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Civic LaborsScholar Activism and Working-Class Studies$
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Dennis Deslippe, Eric Fure-Slocum, and John W. Mckerley

Print publication date: 2016

Print ISBN-13: 9780252040498

Published to Illinois Scholarship Online: April 2017

DOI: 10.5406/illinois/9780252040498.001.0001

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The Great Unspoken

The Great Unspoken

Teaching and Learning Working-Class History from the Seminar Room to the Union Hall

Chapter:
(p.113) Chapter 7 The Great Unspoken
Source:
Civic Labors
Author(s):

James R. Barrett

Publisher:
University of Illinois Press
DOI:10.5406/illinois/9780252040498.003.0010

In this chapter, the author reflects on his more than thirty years of teaching at the University of Illinois at Urbana-Champaign to underscore some of the important contributions labor historians have made through their scholarship and teaching, especially when connected to worker outreach and engagement in local conflicts and struggles. Turning his attention to the evolution of his graduate seminar in working-class history, the author shows how an earlier focus on class and unions has been displaced, in part, and enriched by greater attention to race, ethnicity, gender, and sexuality. This shift provides for new understandings of class and points to the need for scholars and teachers to explore workers' individual experiences and emotional lives. The author suggests that labor and working-class historians must consider directing their research toward the largely “hidden history” of the personal and emotional lives of the working class, even as he cautions that doing so presents significant methodological challenges.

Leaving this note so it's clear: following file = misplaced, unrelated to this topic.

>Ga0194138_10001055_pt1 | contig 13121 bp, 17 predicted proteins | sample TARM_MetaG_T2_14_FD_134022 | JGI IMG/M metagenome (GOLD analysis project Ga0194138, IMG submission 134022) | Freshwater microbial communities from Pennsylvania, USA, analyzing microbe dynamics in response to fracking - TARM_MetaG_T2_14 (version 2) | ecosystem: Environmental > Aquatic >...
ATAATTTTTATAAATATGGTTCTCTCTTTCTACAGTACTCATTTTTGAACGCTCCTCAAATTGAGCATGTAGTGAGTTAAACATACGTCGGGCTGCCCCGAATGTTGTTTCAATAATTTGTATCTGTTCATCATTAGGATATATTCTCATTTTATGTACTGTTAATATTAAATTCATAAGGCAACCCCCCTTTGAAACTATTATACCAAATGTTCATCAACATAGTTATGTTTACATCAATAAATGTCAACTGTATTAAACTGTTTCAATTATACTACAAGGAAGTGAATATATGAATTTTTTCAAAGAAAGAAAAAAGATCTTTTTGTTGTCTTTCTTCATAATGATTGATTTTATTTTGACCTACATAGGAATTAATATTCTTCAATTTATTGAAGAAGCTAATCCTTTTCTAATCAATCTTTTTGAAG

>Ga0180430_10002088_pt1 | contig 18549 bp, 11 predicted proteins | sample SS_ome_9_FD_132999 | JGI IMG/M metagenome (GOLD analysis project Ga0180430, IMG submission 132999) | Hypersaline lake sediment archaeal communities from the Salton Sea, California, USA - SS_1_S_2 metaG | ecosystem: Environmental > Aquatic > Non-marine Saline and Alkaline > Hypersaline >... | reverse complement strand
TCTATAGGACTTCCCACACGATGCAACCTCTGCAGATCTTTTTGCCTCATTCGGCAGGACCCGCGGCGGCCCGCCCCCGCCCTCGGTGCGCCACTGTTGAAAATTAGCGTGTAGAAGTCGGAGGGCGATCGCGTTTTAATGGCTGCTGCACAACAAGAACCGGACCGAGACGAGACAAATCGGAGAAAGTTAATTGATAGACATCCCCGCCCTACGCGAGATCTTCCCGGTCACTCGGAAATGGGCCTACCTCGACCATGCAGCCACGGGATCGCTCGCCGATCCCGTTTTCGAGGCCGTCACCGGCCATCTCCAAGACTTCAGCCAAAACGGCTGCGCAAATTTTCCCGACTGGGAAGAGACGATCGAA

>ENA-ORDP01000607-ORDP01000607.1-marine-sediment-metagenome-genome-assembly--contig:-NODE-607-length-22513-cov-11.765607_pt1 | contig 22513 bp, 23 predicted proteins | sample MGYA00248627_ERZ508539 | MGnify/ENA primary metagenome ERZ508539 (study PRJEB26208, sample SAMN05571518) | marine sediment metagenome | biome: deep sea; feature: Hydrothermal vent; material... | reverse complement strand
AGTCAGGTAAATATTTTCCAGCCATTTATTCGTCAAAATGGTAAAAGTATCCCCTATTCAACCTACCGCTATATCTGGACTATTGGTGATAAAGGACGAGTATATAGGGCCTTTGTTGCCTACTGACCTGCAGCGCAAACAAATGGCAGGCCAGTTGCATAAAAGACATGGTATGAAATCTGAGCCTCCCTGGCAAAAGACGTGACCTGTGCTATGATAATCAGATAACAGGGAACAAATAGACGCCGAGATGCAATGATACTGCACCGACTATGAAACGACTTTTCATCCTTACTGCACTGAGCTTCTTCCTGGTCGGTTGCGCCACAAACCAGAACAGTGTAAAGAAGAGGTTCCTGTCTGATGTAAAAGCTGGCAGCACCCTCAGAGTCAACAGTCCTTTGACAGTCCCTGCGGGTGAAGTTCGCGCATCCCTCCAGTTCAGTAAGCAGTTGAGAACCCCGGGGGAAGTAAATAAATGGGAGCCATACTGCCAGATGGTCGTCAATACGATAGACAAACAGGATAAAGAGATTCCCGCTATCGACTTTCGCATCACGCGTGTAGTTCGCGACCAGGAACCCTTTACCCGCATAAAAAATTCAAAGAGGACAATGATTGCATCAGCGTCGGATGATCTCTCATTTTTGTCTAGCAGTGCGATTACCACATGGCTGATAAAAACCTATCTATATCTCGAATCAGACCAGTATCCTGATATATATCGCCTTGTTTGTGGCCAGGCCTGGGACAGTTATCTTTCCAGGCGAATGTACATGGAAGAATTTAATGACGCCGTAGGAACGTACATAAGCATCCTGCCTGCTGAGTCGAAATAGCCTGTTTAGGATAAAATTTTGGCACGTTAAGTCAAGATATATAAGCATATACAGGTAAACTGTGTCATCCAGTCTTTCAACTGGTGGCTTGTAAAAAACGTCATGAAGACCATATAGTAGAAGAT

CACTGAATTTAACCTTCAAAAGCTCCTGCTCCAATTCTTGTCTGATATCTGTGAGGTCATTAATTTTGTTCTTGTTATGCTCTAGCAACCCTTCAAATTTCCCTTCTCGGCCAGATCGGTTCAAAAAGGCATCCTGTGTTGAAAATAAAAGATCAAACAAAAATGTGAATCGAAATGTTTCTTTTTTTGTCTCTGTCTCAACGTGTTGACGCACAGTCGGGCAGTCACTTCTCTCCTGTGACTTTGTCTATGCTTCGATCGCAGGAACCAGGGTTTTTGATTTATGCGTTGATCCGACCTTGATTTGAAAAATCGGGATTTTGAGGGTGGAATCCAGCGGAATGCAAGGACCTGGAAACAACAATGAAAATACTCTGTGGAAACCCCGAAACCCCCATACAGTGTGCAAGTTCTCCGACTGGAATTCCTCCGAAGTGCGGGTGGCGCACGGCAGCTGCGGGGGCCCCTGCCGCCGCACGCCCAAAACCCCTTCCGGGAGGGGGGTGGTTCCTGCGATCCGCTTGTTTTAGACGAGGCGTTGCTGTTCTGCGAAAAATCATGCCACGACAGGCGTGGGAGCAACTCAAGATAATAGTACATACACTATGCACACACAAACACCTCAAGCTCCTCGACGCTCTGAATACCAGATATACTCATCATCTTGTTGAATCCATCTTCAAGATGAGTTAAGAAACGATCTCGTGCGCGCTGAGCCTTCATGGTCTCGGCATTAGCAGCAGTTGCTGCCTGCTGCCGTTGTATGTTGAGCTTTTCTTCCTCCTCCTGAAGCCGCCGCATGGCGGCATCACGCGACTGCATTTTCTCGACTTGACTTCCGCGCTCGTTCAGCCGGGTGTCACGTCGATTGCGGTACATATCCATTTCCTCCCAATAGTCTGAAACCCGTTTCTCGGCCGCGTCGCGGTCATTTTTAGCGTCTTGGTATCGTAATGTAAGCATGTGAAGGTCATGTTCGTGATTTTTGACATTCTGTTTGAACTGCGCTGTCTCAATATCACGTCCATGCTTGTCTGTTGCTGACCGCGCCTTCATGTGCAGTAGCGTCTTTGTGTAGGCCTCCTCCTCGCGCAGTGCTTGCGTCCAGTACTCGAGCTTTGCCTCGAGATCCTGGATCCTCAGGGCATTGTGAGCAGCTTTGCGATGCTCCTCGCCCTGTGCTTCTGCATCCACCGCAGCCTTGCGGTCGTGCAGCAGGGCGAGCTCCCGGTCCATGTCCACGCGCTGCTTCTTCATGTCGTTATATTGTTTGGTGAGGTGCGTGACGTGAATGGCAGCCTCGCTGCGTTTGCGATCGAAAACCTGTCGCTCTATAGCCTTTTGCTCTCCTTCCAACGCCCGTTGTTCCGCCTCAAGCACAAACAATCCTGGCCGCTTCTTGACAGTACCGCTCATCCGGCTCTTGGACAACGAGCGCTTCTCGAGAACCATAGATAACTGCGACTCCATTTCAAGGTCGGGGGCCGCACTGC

Keywords:   teaching, University of Illinois at Urbana-Champaign, labor historians, worker outreach, working-class history, race, ethnicity, gender, sexuality, working class

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